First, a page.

PODCAST PURVIEW: FITZDOG RADIO
BY Sam Webb
Fitzdog Radio is the podcast baby of comedian Greg Fitzsimmons. Initially a postscript to his ‘proper’ radio broadcast on Sirius XM, it has since developed into a fleshed out show that retains that specific ‘end of the night’ type feel. As the host, Fitzsimmons leads with a trademark combination of hilarity, aggression and heart, forming a show as much in his image as is possible, with guests from throughout the comedy world, self-parodically mean questionings and an ever present willingness to delve deep into psyches, environments and conflicts with a very certain joie de vivre.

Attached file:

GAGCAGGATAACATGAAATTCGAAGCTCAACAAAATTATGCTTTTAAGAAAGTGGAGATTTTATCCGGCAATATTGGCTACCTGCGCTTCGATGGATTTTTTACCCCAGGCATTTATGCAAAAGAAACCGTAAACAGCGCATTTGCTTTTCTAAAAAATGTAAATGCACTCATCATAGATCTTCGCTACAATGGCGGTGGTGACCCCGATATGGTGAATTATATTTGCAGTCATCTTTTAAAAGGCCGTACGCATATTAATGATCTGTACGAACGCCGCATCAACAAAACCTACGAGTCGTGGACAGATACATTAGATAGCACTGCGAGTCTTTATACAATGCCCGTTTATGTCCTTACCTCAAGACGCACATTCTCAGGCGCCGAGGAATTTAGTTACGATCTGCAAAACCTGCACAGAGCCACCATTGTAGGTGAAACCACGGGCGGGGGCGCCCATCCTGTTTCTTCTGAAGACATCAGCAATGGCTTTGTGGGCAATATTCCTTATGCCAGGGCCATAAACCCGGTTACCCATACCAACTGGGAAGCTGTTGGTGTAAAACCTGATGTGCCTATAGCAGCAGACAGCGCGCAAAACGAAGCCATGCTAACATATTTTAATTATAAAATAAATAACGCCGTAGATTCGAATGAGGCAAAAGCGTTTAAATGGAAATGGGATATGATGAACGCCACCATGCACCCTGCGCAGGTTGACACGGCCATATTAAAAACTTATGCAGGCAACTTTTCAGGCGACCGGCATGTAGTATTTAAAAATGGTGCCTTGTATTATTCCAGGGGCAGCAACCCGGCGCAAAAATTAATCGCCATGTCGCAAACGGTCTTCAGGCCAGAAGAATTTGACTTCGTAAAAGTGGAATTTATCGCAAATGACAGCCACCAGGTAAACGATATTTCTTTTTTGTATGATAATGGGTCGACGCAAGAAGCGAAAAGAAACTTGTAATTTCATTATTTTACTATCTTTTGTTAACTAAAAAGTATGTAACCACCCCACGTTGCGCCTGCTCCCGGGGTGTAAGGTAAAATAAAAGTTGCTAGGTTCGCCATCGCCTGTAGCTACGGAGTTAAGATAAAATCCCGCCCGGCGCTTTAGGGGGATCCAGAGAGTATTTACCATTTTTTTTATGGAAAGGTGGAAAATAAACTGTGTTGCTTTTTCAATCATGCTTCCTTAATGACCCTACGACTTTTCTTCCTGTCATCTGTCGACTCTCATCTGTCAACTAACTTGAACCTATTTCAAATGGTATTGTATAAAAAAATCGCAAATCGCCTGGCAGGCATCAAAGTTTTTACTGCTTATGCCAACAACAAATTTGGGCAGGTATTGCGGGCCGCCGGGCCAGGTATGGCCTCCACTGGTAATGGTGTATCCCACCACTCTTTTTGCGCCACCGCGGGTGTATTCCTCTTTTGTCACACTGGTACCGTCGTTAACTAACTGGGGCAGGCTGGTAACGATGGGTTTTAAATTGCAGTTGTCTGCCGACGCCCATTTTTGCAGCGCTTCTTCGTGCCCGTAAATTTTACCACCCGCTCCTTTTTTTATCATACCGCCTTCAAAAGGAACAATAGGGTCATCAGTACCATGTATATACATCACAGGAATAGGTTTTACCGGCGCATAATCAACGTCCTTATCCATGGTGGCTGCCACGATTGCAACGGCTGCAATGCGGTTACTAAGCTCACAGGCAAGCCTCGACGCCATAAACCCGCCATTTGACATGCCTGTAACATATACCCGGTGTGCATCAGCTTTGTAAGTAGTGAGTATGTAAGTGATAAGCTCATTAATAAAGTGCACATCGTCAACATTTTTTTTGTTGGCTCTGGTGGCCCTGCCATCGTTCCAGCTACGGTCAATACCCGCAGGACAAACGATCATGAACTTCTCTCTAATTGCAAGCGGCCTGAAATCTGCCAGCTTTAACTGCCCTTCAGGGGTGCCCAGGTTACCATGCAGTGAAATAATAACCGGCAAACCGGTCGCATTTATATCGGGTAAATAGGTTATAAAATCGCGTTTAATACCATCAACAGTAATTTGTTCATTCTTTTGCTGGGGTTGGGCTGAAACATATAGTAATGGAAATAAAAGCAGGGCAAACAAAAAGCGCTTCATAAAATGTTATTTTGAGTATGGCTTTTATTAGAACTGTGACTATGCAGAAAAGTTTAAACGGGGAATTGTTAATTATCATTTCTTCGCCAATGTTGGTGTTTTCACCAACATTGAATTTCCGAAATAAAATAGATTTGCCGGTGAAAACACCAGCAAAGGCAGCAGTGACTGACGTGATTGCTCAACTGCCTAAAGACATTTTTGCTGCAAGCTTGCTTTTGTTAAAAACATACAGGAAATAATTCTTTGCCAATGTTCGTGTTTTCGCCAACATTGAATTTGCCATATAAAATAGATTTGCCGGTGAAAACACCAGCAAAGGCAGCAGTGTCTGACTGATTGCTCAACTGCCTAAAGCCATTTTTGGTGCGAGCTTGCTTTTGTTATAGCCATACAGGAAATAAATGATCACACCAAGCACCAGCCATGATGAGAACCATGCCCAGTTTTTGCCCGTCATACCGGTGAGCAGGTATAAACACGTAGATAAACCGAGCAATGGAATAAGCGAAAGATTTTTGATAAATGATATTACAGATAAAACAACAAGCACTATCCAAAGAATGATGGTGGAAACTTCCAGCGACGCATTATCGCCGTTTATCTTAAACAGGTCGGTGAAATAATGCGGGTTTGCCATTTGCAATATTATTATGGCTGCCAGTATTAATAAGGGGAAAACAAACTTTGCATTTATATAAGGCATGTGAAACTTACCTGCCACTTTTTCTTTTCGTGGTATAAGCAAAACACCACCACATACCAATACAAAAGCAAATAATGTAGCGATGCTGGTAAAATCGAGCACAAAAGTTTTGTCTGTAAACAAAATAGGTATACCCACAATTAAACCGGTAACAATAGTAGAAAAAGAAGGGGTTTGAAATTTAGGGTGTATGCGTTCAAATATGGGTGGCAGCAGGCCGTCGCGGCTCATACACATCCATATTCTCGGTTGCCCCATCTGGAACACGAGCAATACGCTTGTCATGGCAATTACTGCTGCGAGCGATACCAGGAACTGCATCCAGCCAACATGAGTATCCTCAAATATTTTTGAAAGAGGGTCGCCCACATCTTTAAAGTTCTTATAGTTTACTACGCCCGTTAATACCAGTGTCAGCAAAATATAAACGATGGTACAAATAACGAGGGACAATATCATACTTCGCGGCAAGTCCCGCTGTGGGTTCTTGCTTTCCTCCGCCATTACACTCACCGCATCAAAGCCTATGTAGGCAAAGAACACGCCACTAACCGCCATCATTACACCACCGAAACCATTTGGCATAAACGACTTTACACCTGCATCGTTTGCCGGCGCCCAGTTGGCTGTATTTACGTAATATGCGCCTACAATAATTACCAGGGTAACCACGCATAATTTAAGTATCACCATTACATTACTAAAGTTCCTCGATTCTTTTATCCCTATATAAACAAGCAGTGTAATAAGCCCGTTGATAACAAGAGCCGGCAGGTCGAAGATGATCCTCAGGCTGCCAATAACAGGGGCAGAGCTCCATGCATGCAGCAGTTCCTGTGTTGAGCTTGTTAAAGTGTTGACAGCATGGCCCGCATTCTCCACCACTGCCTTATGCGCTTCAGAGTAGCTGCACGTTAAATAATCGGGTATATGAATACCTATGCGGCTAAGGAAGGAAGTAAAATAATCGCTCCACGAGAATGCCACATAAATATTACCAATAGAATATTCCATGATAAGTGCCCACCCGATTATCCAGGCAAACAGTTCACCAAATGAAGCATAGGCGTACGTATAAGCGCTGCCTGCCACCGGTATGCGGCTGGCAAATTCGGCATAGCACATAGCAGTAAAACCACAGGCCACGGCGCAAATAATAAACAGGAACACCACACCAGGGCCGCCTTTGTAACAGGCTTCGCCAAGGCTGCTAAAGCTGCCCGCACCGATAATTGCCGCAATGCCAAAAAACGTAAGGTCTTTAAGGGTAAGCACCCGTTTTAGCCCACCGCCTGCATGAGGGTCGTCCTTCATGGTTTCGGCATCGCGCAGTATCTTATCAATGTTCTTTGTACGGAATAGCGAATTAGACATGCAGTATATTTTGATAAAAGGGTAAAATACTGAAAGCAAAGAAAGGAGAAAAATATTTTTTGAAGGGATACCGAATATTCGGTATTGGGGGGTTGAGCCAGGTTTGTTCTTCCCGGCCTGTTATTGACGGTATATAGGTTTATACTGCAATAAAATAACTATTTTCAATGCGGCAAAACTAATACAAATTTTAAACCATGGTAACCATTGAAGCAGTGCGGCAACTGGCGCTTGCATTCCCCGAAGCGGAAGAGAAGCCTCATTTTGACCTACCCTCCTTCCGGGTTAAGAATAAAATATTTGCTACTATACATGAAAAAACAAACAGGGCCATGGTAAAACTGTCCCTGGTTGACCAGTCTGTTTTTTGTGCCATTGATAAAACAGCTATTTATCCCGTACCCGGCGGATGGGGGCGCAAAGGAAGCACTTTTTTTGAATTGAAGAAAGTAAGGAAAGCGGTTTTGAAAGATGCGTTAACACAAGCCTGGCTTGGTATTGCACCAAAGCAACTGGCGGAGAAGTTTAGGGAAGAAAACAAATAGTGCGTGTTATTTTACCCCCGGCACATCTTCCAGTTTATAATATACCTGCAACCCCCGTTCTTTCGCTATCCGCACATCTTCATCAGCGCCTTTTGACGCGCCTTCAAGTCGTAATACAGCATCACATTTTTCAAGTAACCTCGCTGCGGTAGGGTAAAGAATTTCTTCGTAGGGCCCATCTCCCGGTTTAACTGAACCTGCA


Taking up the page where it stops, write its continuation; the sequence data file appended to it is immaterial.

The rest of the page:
Fitzdog Radio possesses a very certain energy that is almost certainly derived from its origins as an after show. This comes across in a translated feeling of slight giddiness, which combines perfectly with Fitzsimmons aggressive inquisition, offering a counter-measure through providing a humour and a freedom that might get lost in a show where Greg was more amped up. This loucheness doesn’t stop the show from frequently getting deep into meaningful discussion though. Frequently the middle segment will revolve around Fitzsimmons and the guest discussing modern comedy, the nature of being an artist or where their careers are going and have been. Due to a propensity of comedy guests on the show, this gives them a simpatico with Fitzsimmons, meaning that their shared experiences feed into having similar ideas to talk about, but all do so in very different ways. That they are comedians also means that this depth isn’t a one-dimensional introspection, as they also combine their revelation with veins of humour and laughter, sparring with Fitzsimmons over his own bullshit or committing to a bit that Greg initiates. This is one of the key elements enabling the show to become the outlet that Fitzsimmons seeks, as he unearths the things that are rarely discussed by the bigger podcasters on the bigger podcasts; and takes the show way beyond the personal, instead forming itself into a whole broadcast. This lack of fear over getting deep is a rare gift gives the show a particular depth itself, with it’s meshing of the light and heavy allowing Fitzdog Radio to really make a stamp of it’s own. It stands almost individual, as a show heralded by someone who demands answers, of guests who are equally as hilarious as he is and retains an ease of nature and conversational freedom that allows the discussions to go wherever Greg wants it to.